I’d like us to be better at being the Church of England: to weigh our need to fit with and work with the moral sense of this country more heavily than with the Anglican Communion. It’s really, really urgent that we work with where we really are. Sexuality is only the presenting issue. It’s the job of the Church of England to articulate in a deeper, more organised, profound form what our culture believes about goodness, justice, and mercy, and not be sidetracked by headline issues. It doesn’t mean we should just give up our Christian difference, but we do need to be talking about the same stuff, not retreating into churchy reservations.
I’m on the liberal side of the argument about sexuality in a conservative kind of way — somebody who thinks that we need not an accommodation to this world, but a positive, demanding Christian understanding of what marriage is, which happens to be gender-blind.
I’m still finding my feet at Synod; so I’ve been as quiet as an apprentice church mouse so far. I was impressed by the Shared Conversations, although I was in one of the groups for whom the process didn’t work very well. Some groups gelled more easily. I come from a country-parish background where we all have to recognise each other as Christians just to keep the show on the road. In debate, we have to recognise each other as people of faith and good will; so I wasn’t frustrated by not being able to go headlong on the issues.
I grew up in the 1960s and 1970s as the child of academics, the historians Peter and Margaret Spufford. Boarding school and an English degree at Cambridge, where I met my wife, Jessica Martin. My mother died in 2014, but my father lives one village away from Jessica’s cure of souls in South Cambridgeshire. Do the relatives of saints ever think they’re saints? The qualities that made my mother extraordinary also made her difficult, sometimes. She handled a lifetime of chronic pain, and then the cognitive indignities of dementia, with profound grace and gallantry. I miss her a lot.
Bridget was my downright, witty younger sister, who died in 1989 from the effects of a ridiculously rare congenital disease called cystinosis. Some of her story is in my mother’s book about suffering, Celebration; and, after her death, a hostel for disabled students was founded in Cambridge in her name, later to metamorphose into a charitable trust supporting disabled access to higher education.
We’re on the move again now to Ely, where Jessica has just become a residentiary canon. Before now, I lived in a vicarage buzzed by Spitfires from the Imperial War Museum, with Jessica. Our daughter, Theodora, who’s ten, wants me to write a children’s book. I also have a grown-up daughter called Stella.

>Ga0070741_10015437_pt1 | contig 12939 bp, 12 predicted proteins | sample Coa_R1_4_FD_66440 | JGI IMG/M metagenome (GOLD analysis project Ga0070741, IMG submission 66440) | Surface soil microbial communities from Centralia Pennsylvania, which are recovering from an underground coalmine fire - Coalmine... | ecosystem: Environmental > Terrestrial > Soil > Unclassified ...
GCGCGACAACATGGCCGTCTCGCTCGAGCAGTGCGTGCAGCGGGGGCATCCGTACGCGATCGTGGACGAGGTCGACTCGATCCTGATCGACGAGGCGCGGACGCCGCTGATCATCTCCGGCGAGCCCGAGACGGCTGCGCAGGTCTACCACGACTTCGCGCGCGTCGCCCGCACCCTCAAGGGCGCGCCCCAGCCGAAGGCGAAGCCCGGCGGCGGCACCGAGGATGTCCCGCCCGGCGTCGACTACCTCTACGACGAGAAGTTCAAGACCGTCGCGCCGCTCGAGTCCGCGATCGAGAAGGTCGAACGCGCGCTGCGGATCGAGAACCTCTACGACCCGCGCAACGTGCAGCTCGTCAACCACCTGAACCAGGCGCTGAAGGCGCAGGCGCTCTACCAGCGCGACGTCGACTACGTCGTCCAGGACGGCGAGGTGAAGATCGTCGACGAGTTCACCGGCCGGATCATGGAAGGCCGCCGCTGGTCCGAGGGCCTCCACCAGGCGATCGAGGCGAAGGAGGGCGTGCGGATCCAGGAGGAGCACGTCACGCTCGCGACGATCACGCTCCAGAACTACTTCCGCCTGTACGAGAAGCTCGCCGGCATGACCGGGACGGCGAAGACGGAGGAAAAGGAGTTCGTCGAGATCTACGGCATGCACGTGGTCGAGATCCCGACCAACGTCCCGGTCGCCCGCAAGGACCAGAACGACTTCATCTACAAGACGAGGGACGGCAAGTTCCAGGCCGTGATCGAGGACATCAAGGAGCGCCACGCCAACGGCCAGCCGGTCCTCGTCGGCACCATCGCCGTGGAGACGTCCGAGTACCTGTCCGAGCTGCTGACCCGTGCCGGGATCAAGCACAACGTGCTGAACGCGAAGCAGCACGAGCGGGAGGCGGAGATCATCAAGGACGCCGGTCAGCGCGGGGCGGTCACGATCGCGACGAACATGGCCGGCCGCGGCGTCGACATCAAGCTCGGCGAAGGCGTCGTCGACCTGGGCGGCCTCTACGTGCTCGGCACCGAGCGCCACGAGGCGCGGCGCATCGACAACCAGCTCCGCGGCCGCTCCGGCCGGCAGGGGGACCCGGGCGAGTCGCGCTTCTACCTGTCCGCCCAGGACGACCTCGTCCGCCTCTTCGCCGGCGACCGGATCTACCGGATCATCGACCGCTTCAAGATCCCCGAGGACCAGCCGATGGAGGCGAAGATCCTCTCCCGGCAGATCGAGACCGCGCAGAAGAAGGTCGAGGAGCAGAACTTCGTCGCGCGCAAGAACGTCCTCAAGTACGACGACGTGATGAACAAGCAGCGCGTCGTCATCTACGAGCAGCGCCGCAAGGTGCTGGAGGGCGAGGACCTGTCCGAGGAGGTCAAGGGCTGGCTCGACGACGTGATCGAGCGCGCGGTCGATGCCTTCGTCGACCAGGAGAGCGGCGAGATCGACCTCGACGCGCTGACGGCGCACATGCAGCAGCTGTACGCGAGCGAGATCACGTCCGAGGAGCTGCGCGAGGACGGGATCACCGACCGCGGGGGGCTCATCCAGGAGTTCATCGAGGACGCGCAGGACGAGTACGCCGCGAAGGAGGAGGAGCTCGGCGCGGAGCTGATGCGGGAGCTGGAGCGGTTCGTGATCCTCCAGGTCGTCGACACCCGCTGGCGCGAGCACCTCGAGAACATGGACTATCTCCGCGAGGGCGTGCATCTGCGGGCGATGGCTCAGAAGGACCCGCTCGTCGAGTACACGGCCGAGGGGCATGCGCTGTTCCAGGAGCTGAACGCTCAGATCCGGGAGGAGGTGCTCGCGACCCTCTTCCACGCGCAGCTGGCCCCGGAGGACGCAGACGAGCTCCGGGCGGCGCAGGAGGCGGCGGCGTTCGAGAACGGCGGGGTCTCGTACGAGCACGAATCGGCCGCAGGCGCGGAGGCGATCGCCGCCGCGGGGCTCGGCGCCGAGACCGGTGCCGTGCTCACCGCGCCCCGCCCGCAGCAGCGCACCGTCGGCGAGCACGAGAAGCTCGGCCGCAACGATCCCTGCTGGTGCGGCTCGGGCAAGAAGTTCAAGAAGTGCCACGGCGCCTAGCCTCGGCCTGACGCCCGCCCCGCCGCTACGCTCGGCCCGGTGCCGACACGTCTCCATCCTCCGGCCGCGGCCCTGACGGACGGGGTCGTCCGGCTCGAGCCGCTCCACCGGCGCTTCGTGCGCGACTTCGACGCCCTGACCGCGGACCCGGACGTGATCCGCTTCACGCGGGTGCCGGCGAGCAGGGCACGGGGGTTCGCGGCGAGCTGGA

We moved house this week; so my head is like a furniture van full of awkwardly shaped future projects, and I’m trying to work out how to fit them in. I’d like to write a big
fat novel about London over the past 50 years, and the children’s book. No, no more on theology. Unapologetic got said what I had to say. I want to get back to being a writer who happens to be a Christian.
I teach on an MA in creative writing at Goldsmiths. Our students are
of all ages, with three big bumps corresponding to just graduated, mid-life, and just retired.
Students’ preparedness varies from generation to generation, but not in the sense that some are less prepared and some are more so: they’re prepared in different things. The oldest ones tend to have the keenest sense of the whole shape of lives, the middle-aged ones have the keenest sense of mutability and the changeableness of lives, and the youngest ones have the keenest sense of the possibilities of the present moment (while not always knowing what to write about). But you can make literature out of everything.
What makes me angry? Myself. Fashionable sneers. The state of the Labour Party. The debauching of the public domain for profit.
I’m happiest reading aloud at bedtime; co-operatively following the twists and turns of a thought with my wife; when I’m lost in oblivious concentration on writing that’s going well.
My wife has influenced me most. She is also my parish priest, and therefore has the cure of my soul, poor her. She is the best preacher I have ever heard.
Grace gives me hope for the future.
If I found myself locked in a church with a companion, I’d choose Terry Pratchett. I did actually meet him a couple of times, but not in circumstances that allowed for nattering. The Discworld books, especially the ones from his long mature middle period, are marvels of genuinely popular art. He was an atheist, hostile to religion in some ways, generously curious about it in others, and — like the England whose contemporary decencies he articulated better than anyone else — far more Anglican than he knew.
Francis Spufford was talking to Terence Handley MacMath.
Golden Hill is published by Faber & Faber (£16.99 (Church Times Bookshop £15.29)).